- The Washington Times - Tuesday, January 16, 2018

The Justice Department said Tuesday it will appeal directly to the Supreme Court to approve President Trump’s decision to phase out the Obama-era Deferred Action for Childhood Arrivals deportation amnesty, hoping to cut corners and get the justices to quickly overturn a lower court’s ruling.

The rare move puts the justices on the spot, at a time when the fate of Dreamers is being heatedly debated in the Capitol, just across the street from the Supreme Court.

U.S. District Judge William Alsup threw a curveball at negotiators last week when he issued a series of rulings. He said then-candidate Donald Trump showed “racial animus” toward Mexicans during the 2016 campaign, and he said because most DACA recipients are Mexican, that tainted the Homeland Security Department’s decision last year to phase out the deportation amnesty.

Judge Alsup, who was appointed to the bench by President Clinton, also became the first judge to rule the 2012 DACA program itself legal.

Attorney General Jeff Sessions said Tuesday that Judge Alsup’s ruling “defies both law and common sense.”

“We are now taking the rare step of requesting direct review on the merits of this injunction by the Supreme Court so that this issue may be resolved quickly and fairly for all the parties involved,” he said in a statement announcing the speedy appeal.

Analysts said that such direct appeals, known in court-speak as “certiorari before judgment,” are rarely granted, but when they are, it’s usually in response to this type of Justice Department request.

Immigrant-rights group United We Dream, which advocates for some 690,000 illegal immigrant “Dreamers” protected by the DACA program, derided Mr. Sessions’ move as racist.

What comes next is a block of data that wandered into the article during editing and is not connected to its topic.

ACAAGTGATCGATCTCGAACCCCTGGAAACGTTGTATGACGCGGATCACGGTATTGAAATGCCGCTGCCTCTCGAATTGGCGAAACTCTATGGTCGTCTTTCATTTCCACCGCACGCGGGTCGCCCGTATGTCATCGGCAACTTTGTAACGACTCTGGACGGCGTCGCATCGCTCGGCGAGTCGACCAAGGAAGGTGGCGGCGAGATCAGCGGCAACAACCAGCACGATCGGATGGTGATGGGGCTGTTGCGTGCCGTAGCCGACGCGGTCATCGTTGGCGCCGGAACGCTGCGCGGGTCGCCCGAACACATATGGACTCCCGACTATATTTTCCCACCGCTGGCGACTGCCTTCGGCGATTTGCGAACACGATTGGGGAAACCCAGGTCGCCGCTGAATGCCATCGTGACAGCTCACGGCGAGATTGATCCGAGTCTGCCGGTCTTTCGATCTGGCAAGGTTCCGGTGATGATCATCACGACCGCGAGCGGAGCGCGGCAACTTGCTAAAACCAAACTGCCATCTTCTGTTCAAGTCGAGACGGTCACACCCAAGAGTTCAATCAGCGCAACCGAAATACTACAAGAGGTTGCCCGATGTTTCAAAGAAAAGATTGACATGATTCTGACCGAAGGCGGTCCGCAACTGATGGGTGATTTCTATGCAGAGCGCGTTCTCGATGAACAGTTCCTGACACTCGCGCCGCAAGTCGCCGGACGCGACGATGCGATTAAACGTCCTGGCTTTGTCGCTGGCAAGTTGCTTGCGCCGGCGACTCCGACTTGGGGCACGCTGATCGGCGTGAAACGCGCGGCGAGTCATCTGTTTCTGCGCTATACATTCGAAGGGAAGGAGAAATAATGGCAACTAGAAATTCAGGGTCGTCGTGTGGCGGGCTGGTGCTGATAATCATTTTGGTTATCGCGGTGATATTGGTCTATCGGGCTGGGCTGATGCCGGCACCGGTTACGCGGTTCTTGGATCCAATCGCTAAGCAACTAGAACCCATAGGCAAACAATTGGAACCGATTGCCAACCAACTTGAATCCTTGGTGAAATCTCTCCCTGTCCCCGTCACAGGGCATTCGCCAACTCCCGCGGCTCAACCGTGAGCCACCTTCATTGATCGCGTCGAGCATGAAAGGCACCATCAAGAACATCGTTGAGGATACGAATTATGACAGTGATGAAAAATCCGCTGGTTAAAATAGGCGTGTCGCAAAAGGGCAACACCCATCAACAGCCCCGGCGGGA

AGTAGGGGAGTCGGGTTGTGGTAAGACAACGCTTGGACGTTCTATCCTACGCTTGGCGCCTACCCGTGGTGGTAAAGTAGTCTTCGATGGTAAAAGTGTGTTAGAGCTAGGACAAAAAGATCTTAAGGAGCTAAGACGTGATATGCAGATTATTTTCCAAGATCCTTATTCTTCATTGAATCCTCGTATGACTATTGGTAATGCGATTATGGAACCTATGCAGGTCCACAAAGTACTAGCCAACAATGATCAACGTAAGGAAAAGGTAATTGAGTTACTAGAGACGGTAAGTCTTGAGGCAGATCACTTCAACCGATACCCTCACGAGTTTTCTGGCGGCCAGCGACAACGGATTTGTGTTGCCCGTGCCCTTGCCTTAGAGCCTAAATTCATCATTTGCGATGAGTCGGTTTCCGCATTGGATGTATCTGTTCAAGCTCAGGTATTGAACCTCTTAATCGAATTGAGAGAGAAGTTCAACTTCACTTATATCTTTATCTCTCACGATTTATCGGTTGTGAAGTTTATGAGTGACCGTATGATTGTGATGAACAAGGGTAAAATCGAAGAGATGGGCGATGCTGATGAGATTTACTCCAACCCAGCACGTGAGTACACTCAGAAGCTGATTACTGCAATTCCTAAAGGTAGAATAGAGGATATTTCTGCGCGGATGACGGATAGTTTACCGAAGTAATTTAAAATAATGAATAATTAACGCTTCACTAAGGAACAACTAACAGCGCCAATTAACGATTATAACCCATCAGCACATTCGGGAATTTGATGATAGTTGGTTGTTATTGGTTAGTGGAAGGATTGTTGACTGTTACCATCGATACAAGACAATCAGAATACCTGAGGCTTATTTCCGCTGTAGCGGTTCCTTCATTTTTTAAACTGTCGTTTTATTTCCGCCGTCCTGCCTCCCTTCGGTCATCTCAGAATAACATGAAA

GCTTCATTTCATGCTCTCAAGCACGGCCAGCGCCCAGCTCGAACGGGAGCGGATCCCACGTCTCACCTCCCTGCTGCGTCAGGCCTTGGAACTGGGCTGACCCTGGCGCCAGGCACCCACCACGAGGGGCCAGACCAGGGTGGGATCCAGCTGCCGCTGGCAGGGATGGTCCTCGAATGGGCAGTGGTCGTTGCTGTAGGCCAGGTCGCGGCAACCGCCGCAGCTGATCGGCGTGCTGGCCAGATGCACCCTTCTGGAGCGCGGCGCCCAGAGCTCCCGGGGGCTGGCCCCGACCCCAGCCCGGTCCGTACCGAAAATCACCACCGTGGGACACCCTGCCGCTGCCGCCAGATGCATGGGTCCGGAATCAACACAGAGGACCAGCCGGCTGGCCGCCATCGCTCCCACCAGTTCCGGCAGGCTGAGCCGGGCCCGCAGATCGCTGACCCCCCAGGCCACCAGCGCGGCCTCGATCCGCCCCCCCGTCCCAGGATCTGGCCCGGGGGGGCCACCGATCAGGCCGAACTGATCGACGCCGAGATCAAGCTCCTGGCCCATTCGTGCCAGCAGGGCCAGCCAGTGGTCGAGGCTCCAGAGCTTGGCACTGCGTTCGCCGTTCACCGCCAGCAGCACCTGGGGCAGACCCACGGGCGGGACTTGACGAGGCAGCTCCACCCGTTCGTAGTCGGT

The American Civil Liberties Union called the direct appeal “the latest in a disturbing pattern of hostile actions directed at young immigrants across America.”

The DACA program has gotten twisted out of all recognition in recent months after the Trump administration announced last September it thought the program as established in 2012 was illegal, and began a six-month phase-out.

Judge Alsup said the Trump administration was wrong and DACA, established by executive action, was legal. But he said the Trump administration’s executive action to cancel it was illegal.

Critics have blasted the judge’s ruling as a muddle. On the one hand he used Mr. Trump’s campaign statements to rule the president had racial animus toward Mexicans, and since most DACA recipients are Mexican the phaseout was illegal — even though the phaseout was done by Homeland Security, not Mr. Trump.

At the same time, Judge Alsup ignored President Obama’s own repeated comments as president that DACA would be illegal — before Mr. Obama reversed himself ahead of the 2012 election, as he was seeking Hispanic votes.

Adding to the irony is that the chief plaintiff in the case against Mr. Trump is University of California President Janet Napolitano, who created the DACA program when she was Homeland Security secretary.

For now, Judge Alsup’s ruling remains in place. He ordered Homeland Security to restart DACA applications for the 690,000 people already protected by the program, saying they can apply for two-year renewals.

The government announced Saturday it would begin accepting those applications, even as it fights in court to cut the program off again.

Congress, meanwhile, is trying to come up with a more permanent solution for Dreamers, reaching for an agreement that would grant them citizenship rights in exchange for improvements to border security and other immigration policy.

• Stephen Dinan can be reached at sdinan@washingtontimes.com.

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